The T-SQL dialect has known the powerful
CROSS APPLY and
OUTER APPLY JOIN syntaxes for ages. The SQL:1999 standard had introduced almost equivalent “lateral derived tables”, which are finally supported with PostgreSQL 9.3, or Oracle 12c, which has adopted both the SQL standard
LATERAL syntax and the T-SQL vendor-specific
CROSS APPLY and
OUTER APPLY syntaxes.
But what are we even talking about?
SQL features have a unique trait that few other languages have. They are obscure to those who don’t know them, as every language feature introduces a new syntax with new keywords. In this case:
LATERAL. But it really isn’t so hard to understand. All you do with a
CROSS APPLY is a
CROSS JOIN between two tables where the right-hand side of the join expression can reference columns from the left-hand side of the join expression. Consider the following example by Martin Smith on Stack Overflow:
Reusing column aliases
SELECT number, doubled_number, doubled_number_plus_one FROM master..spt_values CROSS APPLY ( SELECT 2 * CAST(number AS BIGINT) ) CA1(doubled_number) CROSS APPLY ( SELECT doubled_number + 1 ) CA2(doubled_number_plus_one)
In this example, we’re selecting numbers from a system table and cross apply a scalar subselect multiplying each number by two. Then to the whole table product, we cross apply another scalar subselect, adding one to the last number.
This particular example could also be implemented using subqueries in the
SELECT clause. But as you can see in the above example,
doubled_number_plus_one can be calculated from a previously calculated column in one go. That wouldn’t be so “simple” with subqueries.
Applying table-valued functions to each record
SELECT * FROM sys.dm_exec_query_stats AS qs CROSS APPLY sys.dm_exec_query_plan(qs.plan_handle)
This example may be even more useful when you want to join a table-valued function to each record of another table.
PostgreSQL’s LATERAL derived tabels
In PostgreSQL, this can be done somewhat magically by put-ting table-valued functions in the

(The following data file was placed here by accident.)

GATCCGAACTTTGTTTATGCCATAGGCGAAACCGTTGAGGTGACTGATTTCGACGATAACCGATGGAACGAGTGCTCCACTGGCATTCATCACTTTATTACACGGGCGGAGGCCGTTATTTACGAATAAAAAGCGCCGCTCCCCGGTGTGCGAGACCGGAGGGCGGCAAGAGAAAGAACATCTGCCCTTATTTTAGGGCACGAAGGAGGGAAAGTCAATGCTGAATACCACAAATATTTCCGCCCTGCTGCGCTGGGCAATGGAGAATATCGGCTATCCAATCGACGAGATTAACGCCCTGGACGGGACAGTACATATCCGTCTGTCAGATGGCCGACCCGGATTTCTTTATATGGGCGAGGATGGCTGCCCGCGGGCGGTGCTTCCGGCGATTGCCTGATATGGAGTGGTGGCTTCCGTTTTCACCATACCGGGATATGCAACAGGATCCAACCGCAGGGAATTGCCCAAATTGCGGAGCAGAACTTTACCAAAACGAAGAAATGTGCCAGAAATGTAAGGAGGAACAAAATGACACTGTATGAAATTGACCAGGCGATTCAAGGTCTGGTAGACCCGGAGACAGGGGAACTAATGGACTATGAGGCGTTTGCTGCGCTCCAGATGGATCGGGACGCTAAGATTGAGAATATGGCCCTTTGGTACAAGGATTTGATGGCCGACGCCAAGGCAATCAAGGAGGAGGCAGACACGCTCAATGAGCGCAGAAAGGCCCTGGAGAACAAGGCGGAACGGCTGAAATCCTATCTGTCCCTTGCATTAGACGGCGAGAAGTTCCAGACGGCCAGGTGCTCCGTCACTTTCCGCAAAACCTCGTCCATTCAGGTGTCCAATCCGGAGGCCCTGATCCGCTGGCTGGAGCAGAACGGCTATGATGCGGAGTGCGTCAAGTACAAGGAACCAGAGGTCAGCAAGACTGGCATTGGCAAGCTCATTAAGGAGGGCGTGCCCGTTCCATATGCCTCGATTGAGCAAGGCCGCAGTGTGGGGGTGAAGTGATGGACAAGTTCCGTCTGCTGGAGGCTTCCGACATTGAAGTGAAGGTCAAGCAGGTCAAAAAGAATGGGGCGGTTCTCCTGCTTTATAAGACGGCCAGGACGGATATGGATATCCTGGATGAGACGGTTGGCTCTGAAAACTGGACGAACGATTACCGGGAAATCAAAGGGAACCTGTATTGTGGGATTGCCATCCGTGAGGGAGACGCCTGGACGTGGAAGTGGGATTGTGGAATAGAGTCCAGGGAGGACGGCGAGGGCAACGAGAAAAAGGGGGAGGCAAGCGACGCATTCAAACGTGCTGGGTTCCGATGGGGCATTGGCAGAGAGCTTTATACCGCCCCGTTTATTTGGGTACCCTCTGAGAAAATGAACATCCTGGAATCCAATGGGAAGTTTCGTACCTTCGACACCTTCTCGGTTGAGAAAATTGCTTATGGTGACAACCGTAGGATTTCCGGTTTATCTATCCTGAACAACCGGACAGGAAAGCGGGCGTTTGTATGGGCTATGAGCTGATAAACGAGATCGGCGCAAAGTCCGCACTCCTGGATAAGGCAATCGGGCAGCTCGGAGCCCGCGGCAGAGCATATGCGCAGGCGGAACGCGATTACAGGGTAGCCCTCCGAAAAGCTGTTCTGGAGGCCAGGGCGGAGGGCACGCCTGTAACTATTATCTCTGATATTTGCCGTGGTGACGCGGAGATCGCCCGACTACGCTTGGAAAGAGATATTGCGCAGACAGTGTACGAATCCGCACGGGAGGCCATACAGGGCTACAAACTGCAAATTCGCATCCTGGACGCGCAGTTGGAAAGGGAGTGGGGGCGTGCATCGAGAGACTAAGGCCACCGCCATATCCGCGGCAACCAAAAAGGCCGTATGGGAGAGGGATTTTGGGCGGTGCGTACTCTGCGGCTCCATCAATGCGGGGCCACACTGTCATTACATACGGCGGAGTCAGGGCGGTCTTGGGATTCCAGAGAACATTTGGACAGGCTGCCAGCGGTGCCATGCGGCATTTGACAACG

SELECT x, GENERATE_SERIES(0, x) FROM (VALUES(0), (1), (2)) t(x)
The above yields
| X | GENERATE_SERIES | |---|-----------------| | 0 | 0 | | 1 | 0 | | 1 | 1 | | 2 | 0 | | 2 | 1 | | 2 | 2 |
Alternatively, since PostgreSQL 9.3, you can use an explicit lateral derived table as such:
SELECT x, y FROM (VALUES(0), (1), (2)) t(x), LATERAL GENERATE_SERIES(0, t.x) u(y)
| X | Y | |---|---| | 0 | 0 | | 1 | 0 | | 1 | 1 | | 2 | 0 | | 2 | 1 | | 2 | 2 |
CROSS APPLY and OUTER APPLY in jOOQ 3.3
The above clauses will also be supported in the upcoming editions of jOOQ 3.3 where you can write queries like this one here:
DSL.using(configuration) .select() .from(AUTHOR) .crossApply( select(count().as("c")) .from(BOOK) .where(BOOK.AUTHOR_ID.eq(AUTHOR.ID))) .fetch();
Or lateral joins:
DSL.using(configuration) .select() .from( values(row(0), row(1), row(2)) .as("t", "x"), lateral(generateSeries(0, fieldByName("t", "x")) .as("u", "y"))) .fetch();
No matter if you’re using jOOQ or native SQL, lateral derived tables or
CROSS APPLY should definitely be part of your awesome SQL tool chain!
This guide will introduce you to the world of Software Architecture!
This 162 page guide will cover topics within the field of software architecture including: software architecture as a solution balancing the concerns of different stakeholders, quality assurance, methods to describe and evaluate architectures, the influence of architecture on reuse, and the life cycle of a system and its architecture. This guide concludes with a comparison between the professions of software architect and software engineer.